The most complicated Aurora, using my photographic technique, required a 45-minute exposure to create. It is called the “Vitruvian Angel”; my take on Leonardo de Vinci’s “Vitruvian Man,” which illustrates the symmetrical harmony of proportions, the connections between art and science, man and nature, and for me women and nature.

CUT to the best Vitruvian scans that illustrate the two positions for the arms and legs.

The added challenge making this one is that the arms and legs had to be successfully exposed in two positions…

I made arm and leg cut-outs to prevent those areas from being exposed during my light painting of the muse’s extremities in her initial pose. After this I moved the arms and legs to those positions and removed the cut-out materials.

A set-up photo suggests that the cut-out material I used was black, following the principle that black equals what can’t be exposed. I first tried the black arm and leg cut- outs…

Image 8 shows the arm and leg cut-outs in black and grey. Try to locate or otherwise consider re-making the cut-outs tried.

CUT to James as interviewed.


…but in my tests, this did not work out the best. I was unable eliminate 100% ambient light, and that little bit of exposure would show the black cut-outs in the final photograph. I tried a deep tan, but found a grey did the trick.

Image 9 shows a final version of the Vitruvian Angel Aurora.


In the end I created several versions of the Vitruvian Angel.

CUT to more Aurora photographs and then use quick DISSOLVES.


This is an abbreviated story of how the Aurora w/Eos photographs were created, based on the literal meaning of photography, and showing the medium as a collaboration between art and science. It is seldom experienced at this level, and after they hear about the process, people find the process fascinating.

And more images of photography relating to this series or like constructed works.


Exploring the outer limits of photography is an alluring aspect of my work, but then there are other motivating forces surrounding my creations, from my childhood, travels, books I’ve read, which lead to other compelling insights of “Photography as Art.”

CUT to a photo of me as a kid in Holland dressed as a cowboy. CUT to some travel photos (from Morocco and Colombia are good choices). CUT to a few book covers from the list at the end of the script.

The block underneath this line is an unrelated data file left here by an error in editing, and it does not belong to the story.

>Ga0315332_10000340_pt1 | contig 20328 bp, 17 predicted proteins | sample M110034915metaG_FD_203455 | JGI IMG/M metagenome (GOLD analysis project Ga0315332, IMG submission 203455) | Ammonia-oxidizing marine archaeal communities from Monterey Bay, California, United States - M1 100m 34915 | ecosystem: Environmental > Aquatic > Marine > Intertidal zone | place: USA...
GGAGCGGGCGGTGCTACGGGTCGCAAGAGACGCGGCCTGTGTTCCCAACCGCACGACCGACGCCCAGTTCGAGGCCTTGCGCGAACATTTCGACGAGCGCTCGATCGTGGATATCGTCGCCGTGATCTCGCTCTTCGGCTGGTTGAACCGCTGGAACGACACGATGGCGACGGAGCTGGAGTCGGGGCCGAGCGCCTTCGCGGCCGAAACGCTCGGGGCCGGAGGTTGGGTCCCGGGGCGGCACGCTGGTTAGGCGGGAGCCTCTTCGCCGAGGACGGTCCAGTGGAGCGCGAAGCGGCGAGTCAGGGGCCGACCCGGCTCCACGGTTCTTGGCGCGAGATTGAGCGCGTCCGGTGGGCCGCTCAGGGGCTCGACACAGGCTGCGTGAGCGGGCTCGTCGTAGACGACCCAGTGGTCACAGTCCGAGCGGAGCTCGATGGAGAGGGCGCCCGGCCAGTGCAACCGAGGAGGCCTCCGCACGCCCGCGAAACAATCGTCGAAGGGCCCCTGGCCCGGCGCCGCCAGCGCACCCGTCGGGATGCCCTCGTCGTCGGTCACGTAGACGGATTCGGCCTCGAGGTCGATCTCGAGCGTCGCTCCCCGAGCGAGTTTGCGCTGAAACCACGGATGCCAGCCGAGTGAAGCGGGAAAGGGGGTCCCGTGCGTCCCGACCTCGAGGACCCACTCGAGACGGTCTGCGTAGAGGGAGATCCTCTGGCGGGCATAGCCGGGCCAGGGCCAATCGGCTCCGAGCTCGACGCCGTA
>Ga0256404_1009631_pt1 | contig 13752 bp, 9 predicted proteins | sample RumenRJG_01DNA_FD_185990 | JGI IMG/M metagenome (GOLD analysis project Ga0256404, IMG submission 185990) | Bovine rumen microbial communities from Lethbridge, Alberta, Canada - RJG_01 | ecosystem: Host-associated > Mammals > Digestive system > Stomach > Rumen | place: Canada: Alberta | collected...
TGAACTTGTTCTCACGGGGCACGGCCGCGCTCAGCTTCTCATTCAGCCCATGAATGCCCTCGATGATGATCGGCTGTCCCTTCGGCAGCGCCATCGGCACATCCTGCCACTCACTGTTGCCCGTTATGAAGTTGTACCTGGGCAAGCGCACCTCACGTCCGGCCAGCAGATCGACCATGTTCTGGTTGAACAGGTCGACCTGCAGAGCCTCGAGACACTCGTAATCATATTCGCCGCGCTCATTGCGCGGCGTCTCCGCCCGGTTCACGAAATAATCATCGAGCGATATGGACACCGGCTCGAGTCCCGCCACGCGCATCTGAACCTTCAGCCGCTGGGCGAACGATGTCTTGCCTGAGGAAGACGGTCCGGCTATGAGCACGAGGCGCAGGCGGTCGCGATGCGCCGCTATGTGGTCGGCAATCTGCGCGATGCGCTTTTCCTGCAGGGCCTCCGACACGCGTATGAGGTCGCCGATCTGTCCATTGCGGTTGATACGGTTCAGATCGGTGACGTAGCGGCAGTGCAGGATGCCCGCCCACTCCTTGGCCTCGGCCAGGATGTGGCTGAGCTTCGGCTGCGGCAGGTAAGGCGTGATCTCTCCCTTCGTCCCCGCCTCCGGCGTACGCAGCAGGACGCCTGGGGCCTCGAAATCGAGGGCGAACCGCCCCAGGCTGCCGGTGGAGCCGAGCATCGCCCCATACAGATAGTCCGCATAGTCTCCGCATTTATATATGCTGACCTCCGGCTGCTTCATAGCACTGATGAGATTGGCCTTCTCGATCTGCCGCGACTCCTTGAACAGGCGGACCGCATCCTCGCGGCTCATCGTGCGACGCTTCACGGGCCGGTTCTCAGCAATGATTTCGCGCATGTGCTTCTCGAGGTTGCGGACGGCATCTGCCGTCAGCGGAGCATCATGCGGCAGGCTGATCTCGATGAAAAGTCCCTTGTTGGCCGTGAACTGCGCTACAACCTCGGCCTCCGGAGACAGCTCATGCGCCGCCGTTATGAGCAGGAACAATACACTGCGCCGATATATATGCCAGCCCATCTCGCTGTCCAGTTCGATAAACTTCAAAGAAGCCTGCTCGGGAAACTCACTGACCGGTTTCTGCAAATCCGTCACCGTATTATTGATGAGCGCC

It begins with a “pre-visualization” that for the Aurora series I have already described, but unlike a painter who can put a blank canvas on an easel and with palette & brush in hand can immediately come to realize an idea,

CUT to B-roll footage of James, by an easel, with a paint brush in his mouth, another in his hand brushing paint onto a nearly completed canvas painting. He drops the brushes, picks up a photo camera and turns to look at the video camera to finish speaking the sentence.

a photographic artist, on the other hand, with an idea, has to collect and have all the pieces of the process in place to execute it with light.

In the meantime, if gathering the pieces takes three weeks or in this case a dozen years, the creative photographic urges within me are similar to the convulsions of the “Alien,” in the movie by that name, thumping from within my chest and abdomen, eating at me, demanding to burst out, to birth my visual conceptions.

CUT ideally of footage from the movie “Alien” to show this footage, but the beast in the end quickly transforms to photo art pieces.

The process has nothing to do with outside influences, persuasions, objectives, fame or fortune. It is all to satisfy, put an end to the appetite, to tame that creative beast within, knowing its satisfaction, its lull, is only temporary…

CUT to some DISSOLVES of a few stock Aurora photos and transition to a CU to a selected Aurora w/Eos series photograph that visually best fits suits the spoken paragraph below. Slowly ZOOM OUT from the close to end up showing the entire piece.

I came to calling the pieces of this group the “Aurora wEos” series, as in part Auroras are colorful displays created in our atmosphere by the interaction of electrons with oxygen and nitrogen, and because in Roman mythology Aurora is the goddess that flies across the sky announcing the morning, and equivalent to Eos in Greek mythology where she is depicted as a beautiful woman, which you will always find in my artwork.

THE END of Scene One